You’ll also need to know that Ellis really isn’t a frequent scorer – his 16.3% USG% is second-lowest among Alabama’s eight-man rotation – but he is remarkably dangerous at the rim: 21-for-24 this season. Ellis is super efficient as the threat you sometimes lose track of, but the one that always knows how to break you with a well-timed three.
Collectively, these three are making up almost 44 of Alabama’s nightly 82.9 points per game. They represent the majority of the scoring, with all three having varied games that result in offensive success. The fourth piece of this is the most explosive, both good and bad: J.D. Davison (8.7 PPG, 4.9 RPG, 4.5 APG). Davison’s per-minute numbers are incredible; the only reason he doesn’t start is the existence of Quinerly.
Davison is scoring at a 63% clip at the rim and has flashed a decent stroke from three; he’s also the best passer Alabama has. The problem: he cannot stop turning the ball over, posting a 28.4% TO%.
As of now, once adjusted for luck and schedule, Alabama is nearly nine points worse per 100 possessions when Davison is on the court, with a near-equal impact on offense and defense. And yet: his potential flashes seemingly every game. If he figures it out consistently, it won’t matter how porous the defense is. If he doesn’t…well, ninth-best is still pretty great.
CHART! Will this player hit a three that causes your brain to malfunction? Will a well-timed mid-range jumper break your spirit? Find out.
This is the more enjoyable section to read, Tennessee fans. In the preseason, I imagined Alabama would be pretty much the exact same team: maybe the offense is a hair better, maybe the defense is a bit worse, but this is once again going to be one of the 15 best teams in America. Entering this game #19 in KenPom, they really haven’t underachieved a massive amount; basically everyone in America would kill to beat Gonzaga even once.
Immediately following that game was a battle with Houston, one that Alabama survived but a game that also shows a clear before/after trend with regards to Alabama’s defensive performance.
Before playing Houston (numbers seen are Adjusted Defensive Efficiency):
During and after playing Houston:
That one blip in the middle is a 65-59 win over Jacksonville State where their opponent, one of the best 3PT% teams in America, shot 6-for-25 from deep. There is a serious problem. Let’s see if we can provide a very simple explanation as to what the issue is:
- First eight Alabama opponents, offensive rim FG%: 105-for-177 (59.3%)
- Last four Alabama opponents, offensive rim FG%: 57-for-87 (65.5%)
Right! That’s it. I mean, that basically explains it, if I’m being honest. In their three losses, Alabama’s opponents have gone 11-for-14 (Iona), 17-for-19 (Memphis), and 16-for-22 (Davidson) at the rim. In the preseason, I knew Herbert Jones would obviously be a big loss, but I imagined Alabama and staff would find some number of ways to make up for that by season’s end. What I did not see coming was that Alabama would actually miss Alex Reese even more. With Reese on the court last year, Alabama held opponents to a 57.8% conversion rate at the rim – nothing elite, but enough to force many opponents to attempt to shoot over the top of the defense.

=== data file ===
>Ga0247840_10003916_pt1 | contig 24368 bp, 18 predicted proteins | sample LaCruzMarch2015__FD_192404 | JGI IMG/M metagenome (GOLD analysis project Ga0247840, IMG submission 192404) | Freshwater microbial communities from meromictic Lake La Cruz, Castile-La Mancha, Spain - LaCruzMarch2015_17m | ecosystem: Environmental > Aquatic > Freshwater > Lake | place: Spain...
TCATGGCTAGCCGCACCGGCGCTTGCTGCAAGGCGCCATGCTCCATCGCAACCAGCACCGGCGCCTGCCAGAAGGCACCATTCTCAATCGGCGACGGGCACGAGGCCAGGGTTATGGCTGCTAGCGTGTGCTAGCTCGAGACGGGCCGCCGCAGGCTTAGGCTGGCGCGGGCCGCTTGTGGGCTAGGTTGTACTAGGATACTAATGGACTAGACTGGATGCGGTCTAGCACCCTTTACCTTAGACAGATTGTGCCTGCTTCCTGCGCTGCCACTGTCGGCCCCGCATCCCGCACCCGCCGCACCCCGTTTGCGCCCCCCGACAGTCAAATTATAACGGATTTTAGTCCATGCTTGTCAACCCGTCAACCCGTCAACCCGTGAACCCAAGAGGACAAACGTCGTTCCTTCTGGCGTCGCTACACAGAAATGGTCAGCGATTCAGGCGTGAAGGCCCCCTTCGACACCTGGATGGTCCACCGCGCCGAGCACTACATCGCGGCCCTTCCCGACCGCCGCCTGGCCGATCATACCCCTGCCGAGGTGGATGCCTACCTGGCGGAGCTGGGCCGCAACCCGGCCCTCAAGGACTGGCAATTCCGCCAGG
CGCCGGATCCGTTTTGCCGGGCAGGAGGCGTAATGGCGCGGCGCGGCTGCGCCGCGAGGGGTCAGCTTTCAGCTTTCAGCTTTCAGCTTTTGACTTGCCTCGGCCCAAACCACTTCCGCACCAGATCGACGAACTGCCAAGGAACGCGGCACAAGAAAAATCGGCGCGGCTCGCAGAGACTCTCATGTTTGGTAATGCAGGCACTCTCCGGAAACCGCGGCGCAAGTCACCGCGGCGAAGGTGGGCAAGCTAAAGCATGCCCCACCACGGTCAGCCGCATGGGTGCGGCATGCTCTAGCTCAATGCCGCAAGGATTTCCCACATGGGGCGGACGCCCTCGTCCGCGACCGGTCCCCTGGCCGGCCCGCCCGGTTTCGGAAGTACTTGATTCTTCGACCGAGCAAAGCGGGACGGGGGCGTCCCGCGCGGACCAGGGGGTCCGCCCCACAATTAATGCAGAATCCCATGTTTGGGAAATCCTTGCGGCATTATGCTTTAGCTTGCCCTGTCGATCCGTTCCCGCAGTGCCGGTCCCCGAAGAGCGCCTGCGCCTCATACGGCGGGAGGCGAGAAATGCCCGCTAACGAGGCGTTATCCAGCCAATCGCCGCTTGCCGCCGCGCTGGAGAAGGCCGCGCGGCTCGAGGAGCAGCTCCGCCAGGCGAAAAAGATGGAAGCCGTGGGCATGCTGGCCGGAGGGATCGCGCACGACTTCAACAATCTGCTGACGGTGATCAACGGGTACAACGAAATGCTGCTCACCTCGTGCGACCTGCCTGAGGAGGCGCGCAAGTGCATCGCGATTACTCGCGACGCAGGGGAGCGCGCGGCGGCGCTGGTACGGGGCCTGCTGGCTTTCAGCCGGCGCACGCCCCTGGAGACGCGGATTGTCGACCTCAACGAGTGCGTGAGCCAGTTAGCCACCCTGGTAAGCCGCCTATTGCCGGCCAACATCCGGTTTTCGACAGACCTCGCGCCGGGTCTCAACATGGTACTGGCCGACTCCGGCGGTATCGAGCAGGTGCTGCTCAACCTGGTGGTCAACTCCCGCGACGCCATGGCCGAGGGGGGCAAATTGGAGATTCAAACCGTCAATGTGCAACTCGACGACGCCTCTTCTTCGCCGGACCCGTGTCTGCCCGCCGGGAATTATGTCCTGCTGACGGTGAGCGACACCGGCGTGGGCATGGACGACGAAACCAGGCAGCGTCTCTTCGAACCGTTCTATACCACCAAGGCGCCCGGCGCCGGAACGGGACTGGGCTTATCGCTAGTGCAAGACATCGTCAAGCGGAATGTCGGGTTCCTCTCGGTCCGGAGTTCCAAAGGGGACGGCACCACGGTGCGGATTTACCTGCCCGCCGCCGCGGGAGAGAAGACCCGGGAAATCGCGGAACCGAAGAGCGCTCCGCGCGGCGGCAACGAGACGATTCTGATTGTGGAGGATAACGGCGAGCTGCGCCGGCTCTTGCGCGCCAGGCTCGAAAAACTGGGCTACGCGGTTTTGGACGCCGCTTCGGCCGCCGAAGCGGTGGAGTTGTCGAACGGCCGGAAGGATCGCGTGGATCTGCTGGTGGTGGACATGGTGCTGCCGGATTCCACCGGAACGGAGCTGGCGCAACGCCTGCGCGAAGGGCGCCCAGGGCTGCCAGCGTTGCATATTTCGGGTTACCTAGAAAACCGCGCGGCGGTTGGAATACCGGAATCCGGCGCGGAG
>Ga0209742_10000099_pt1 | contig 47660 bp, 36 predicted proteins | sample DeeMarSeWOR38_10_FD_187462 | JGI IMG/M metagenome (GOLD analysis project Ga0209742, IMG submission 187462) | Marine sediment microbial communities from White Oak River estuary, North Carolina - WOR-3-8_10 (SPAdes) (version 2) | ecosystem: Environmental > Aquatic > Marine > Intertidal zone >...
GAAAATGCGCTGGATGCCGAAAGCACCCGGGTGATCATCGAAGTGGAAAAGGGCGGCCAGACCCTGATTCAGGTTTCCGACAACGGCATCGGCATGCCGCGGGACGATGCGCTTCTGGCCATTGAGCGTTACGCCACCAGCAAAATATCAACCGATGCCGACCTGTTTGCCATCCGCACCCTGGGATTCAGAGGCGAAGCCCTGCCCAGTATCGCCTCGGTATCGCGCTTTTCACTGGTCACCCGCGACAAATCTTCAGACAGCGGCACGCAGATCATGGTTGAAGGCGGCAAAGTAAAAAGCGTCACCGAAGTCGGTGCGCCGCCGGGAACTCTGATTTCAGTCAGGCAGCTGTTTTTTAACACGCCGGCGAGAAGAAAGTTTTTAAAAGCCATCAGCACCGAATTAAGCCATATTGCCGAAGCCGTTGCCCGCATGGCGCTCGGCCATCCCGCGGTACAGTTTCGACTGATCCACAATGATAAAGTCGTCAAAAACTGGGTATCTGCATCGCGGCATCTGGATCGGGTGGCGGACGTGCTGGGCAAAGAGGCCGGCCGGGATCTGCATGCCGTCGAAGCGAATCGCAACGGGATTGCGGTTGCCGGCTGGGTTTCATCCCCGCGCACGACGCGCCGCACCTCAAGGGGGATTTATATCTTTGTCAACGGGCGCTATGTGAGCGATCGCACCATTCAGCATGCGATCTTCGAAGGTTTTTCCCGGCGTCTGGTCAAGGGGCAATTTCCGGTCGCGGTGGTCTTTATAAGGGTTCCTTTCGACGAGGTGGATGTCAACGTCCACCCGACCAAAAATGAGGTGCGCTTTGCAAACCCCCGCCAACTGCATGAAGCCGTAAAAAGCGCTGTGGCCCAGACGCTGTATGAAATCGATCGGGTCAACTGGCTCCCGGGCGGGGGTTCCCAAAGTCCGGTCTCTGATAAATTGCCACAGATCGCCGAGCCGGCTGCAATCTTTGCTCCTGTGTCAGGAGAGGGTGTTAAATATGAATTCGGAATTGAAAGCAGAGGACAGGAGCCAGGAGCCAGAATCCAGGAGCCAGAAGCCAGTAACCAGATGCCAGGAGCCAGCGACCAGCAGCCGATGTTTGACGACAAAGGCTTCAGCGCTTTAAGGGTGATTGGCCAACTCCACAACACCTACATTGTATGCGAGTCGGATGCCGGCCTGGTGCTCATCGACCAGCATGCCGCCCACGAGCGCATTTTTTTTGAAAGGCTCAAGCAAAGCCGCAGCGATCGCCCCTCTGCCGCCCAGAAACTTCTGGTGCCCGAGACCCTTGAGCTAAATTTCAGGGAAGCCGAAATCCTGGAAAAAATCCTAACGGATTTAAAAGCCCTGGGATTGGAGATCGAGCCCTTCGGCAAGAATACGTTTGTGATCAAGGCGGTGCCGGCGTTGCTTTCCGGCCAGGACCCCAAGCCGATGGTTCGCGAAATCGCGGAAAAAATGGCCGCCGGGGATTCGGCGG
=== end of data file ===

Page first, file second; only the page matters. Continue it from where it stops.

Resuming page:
That is no longer the case. Alabama was not necessarily an elite two-point defense last year, but they were an elite shot selection defense; it was very difficult to get the shots you wanted against them unless you were UCLA. With Jones (the best defender in the SEC) gone and with no more Reese, Alabama’s two-point defense has taken a huge step back despite actually blocking more shots than a year ago. The problem is that the best shot blocker by a mile is freshman Charles Bediako:
And Bediako is only playing 19.6 minutes per game because he’s averaging 6.6 fouls per 40. Alabama has played 12 games; half of these games have featured Bediako finishing with four or five fouls. Bediako’s presence on the court, at this point, is basically all Alabama has in terms of interior defense. When he’s out there, Alabama is holding opponents to a 58.7% conversion rate at the rim. Again, not elite, but pretty close to the national average. When Bediako is off? That number rises to an alarming 63.6%, which would rank 314th as a full-season rate for any team.
Beyond Bediako, the options at the 5 are…well, deeply unsatisfying. The main backup is Noah Gurley, a Furman transfer that I personally hoped Tennessee would chase before understanding through 12 games why Tennessee indeed did not chase him. Gurley is a fine-enough offensive player, but when your #2 center has one more block than your shooting guard, I think you understand why this isn’t going well. Beyond that, Jimmy Dykes (who I reached out to before publishing to ask for his take) believes the loss of John Petty (who played the 2 & 3) was a huge factor. It makes sense: Alabama was way better at stopping drives to the basket a year ago. This year, they sit in the 29th-percentile in around-the-basket defense, per Synergy.